Clearly, he and I didn’t work out as a couple. In fact, he left me once for my best friend, and then, years later, left me again for another woman. Turns out he ended up married to my best friend from eighth grade, the one he left me for in 1986.
I was going to be a freshman at . He went to school at Dunedin High. Those two insurmountable (well, in high school, anyway) differences didn’t matter: we were in love. At least, teenager love. Bear in mind this wasn’t like today’s love; it was a lot more innocent. We kissed a little, and that was about it.
But, oh, how we kissed. He was older: 16. And he would drive his big gold American car down from Dunedin, or, if his brother or his mother had it, my mom would go get him, and he and I would walk around my neighborhood.
I grew up in your basic grid neighborhood, with one exception: we had a system of creeks running through our streets. And over one branch of Stevenson’s Creek ran a small footbridge. I don’t honestly know if anyone used it but us kids, both for bike riding and, well, making out with our boyfriends.
It wasn’t all teenage hormones and not-even-that-heavy-petting on the footbridge; me, being me, also did a lot of watching the water and staring in amazement at the creek beneath my feet, mesmerized by how the water whirled and twisted down the concrete riverbank.
I got over him eventually. It wasn’t fun, but, well, I was 13. To think I’d have ended up married to him was naive, even for my romantically immature young heart. He and my friend Dee married many years ago. Today they still exist, a happy family of nine (nine!) in the Carolina Hills. When I re-read that sentence I realize anew that he and I were never meant to be.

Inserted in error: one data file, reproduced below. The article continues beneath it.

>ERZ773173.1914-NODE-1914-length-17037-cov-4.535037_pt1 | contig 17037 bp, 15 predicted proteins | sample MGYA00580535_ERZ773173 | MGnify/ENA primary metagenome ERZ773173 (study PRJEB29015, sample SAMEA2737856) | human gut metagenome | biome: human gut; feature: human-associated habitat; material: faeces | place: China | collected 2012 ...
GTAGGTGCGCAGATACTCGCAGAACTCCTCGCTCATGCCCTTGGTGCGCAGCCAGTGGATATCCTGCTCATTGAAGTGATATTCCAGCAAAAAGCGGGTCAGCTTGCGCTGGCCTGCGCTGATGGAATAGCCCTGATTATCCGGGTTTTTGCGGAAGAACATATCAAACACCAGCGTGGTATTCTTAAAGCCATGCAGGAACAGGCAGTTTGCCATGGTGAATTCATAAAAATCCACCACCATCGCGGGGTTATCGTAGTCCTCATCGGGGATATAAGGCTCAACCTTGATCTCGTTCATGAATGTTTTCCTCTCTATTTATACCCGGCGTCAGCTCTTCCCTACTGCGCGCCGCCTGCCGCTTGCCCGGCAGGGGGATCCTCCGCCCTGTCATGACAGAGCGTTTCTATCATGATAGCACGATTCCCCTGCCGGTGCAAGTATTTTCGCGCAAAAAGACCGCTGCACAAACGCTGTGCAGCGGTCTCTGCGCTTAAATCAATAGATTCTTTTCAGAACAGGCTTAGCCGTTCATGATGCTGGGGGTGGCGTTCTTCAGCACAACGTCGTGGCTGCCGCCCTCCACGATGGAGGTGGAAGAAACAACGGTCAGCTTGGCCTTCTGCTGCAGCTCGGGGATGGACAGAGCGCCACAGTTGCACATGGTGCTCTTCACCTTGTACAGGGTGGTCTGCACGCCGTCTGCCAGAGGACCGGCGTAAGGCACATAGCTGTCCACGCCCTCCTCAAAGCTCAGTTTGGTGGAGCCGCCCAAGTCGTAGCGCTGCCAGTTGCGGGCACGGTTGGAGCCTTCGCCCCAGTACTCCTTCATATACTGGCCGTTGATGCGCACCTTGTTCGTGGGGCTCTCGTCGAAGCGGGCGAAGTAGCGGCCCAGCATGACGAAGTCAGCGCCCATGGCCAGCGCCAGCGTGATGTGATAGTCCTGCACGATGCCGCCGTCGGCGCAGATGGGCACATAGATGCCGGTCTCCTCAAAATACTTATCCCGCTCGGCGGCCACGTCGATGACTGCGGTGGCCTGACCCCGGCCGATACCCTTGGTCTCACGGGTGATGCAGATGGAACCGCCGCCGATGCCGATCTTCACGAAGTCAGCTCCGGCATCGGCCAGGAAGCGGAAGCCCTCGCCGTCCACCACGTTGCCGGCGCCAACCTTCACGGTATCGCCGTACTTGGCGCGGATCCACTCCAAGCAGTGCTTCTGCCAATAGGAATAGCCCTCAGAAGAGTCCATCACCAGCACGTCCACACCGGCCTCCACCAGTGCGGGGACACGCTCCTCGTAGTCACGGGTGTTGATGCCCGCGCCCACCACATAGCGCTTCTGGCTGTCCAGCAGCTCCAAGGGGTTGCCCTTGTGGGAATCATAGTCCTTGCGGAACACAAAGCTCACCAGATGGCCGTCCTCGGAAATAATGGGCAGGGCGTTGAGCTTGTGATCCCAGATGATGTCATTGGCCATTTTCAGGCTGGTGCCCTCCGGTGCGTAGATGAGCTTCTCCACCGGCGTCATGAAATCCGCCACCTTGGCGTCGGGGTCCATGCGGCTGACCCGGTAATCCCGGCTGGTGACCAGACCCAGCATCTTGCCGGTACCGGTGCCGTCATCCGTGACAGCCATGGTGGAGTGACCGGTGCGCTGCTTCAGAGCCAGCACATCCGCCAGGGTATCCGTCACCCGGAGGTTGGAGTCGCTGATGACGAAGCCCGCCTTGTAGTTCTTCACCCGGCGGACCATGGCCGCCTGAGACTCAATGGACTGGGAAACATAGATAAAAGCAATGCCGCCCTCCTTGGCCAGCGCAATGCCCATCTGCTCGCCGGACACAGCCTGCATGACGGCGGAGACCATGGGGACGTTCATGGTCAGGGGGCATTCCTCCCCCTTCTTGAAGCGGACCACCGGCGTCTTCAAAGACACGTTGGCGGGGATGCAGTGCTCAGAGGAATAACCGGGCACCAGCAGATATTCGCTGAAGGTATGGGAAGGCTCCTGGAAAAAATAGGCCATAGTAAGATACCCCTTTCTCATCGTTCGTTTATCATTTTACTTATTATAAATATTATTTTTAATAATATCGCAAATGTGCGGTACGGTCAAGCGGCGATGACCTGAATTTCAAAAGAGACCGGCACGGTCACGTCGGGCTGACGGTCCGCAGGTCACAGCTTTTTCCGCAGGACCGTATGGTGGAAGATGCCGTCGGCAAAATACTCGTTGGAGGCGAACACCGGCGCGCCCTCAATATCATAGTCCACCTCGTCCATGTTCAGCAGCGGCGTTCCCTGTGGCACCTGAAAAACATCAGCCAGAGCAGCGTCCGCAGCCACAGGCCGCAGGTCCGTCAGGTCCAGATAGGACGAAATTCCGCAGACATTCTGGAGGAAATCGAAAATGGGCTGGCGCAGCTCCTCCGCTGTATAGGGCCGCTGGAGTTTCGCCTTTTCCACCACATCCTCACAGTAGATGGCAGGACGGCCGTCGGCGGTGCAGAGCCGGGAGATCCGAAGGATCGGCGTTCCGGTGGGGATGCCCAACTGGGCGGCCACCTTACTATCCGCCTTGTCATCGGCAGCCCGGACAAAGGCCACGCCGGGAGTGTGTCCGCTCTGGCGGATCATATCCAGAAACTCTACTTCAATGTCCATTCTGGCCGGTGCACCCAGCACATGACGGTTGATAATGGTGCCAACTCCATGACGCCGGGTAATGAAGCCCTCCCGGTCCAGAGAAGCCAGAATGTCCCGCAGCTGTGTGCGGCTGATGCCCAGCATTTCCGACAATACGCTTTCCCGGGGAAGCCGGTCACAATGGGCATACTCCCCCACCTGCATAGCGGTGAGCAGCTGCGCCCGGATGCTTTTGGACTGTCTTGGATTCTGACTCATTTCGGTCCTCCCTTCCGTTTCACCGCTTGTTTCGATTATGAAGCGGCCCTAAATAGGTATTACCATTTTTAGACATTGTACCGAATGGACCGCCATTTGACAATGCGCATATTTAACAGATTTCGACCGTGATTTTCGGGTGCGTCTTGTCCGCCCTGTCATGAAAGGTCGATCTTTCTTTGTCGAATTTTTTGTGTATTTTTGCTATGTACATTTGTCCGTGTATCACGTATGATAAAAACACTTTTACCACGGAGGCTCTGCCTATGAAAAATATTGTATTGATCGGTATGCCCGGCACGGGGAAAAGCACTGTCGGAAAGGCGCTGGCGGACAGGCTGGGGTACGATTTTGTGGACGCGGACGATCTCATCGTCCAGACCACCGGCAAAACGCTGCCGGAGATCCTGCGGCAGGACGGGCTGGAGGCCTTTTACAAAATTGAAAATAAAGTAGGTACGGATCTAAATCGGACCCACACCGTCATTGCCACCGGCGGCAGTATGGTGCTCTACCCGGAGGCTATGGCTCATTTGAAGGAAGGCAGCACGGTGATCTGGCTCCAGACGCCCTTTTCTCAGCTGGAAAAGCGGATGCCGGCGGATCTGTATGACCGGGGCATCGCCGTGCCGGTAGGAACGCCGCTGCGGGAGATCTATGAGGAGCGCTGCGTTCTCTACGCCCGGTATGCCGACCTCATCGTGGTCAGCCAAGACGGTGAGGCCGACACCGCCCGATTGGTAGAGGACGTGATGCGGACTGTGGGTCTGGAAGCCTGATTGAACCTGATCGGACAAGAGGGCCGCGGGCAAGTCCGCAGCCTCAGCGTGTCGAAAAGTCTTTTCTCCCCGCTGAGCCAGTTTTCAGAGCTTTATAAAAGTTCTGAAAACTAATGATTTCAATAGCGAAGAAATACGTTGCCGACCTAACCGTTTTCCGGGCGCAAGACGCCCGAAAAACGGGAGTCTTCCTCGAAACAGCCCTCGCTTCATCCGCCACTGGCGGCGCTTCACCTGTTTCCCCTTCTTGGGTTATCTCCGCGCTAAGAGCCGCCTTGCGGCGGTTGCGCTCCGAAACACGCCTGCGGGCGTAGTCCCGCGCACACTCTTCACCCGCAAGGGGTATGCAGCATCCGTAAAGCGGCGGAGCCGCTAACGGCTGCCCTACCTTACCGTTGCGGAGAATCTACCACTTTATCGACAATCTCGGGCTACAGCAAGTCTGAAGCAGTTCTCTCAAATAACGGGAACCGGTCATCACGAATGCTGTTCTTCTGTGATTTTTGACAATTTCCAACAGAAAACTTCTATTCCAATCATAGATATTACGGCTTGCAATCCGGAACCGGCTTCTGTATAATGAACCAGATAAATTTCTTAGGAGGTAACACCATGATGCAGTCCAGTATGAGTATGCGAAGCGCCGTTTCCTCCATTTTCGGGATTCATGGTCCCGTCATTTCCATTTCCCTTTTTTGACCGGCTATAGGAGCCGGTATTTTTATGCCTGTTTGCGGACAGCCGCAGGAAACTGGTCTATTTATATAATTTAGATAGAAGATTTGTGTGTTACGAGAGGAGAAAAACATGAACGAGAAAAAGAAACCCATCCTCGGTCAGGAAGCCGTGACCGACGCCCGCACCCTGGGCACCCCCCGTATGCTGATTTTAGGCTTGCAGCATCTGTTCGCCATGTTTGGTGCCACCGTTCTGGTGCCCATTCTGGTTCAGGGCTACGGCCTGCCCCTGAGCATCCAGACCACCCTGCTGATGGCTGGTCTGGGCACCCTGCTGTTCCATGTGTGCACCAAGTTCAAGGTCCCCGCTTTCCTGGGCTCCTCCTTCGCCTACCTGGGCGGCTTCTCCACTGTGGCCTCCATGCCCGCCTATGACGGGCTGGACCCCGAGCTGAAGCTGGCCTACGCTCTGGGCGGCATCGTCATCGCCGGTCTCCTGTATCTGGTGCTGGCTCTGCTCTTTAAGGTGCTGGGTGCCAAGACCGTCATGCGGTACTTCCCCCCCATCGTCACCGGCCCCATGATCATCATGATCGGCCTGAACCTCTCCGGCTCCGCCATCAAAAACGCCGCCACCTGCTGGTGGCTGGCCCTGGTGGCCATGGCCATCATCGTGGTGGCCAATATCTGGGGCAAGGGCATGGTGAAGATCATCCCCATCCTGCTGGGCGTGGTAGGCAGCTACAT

Besides, I was always about the water more than anything else, even just a little strip of a stream running underneath a footbridge. It’s not exactly on a road – it’s a few houses off Barry Road – so while I’ve driven by it over the years, I haven’t stopped and walked across the bridge since I thought Eric and I were the perfect couple.
Until today. Today, I stop, curious. I want to see how the skinny footbridge stands up against my memory.
And my bridge is gone. I’m not sure when it happened, and it really doesn’t matter. But there are big fences, and the path is gone. Nothing arches across the skinny stormwater creek. Teenagers compelled by hormones don’t even have the option of scaling the black pipe that traverses most segments of the creek; fences block it from them.
Of course, with texting and cell phones and e-mail and all the other things “these kids today” have at their fingertips, they probably have a virtual creek somewhere, where they meet for assignations. I doubt anyone misses that three-foot-wide footbridge.
Except me. And, even though I talk to his wife much more than I talk to him, I like to think that Eric thinks about it from time to time. Maybe he wonders if one of his daughters has a footbridge of their own.
Because, after all this time, it isn’t about Eric. It’s about the footbridge, and the memory of the girl I used to be.
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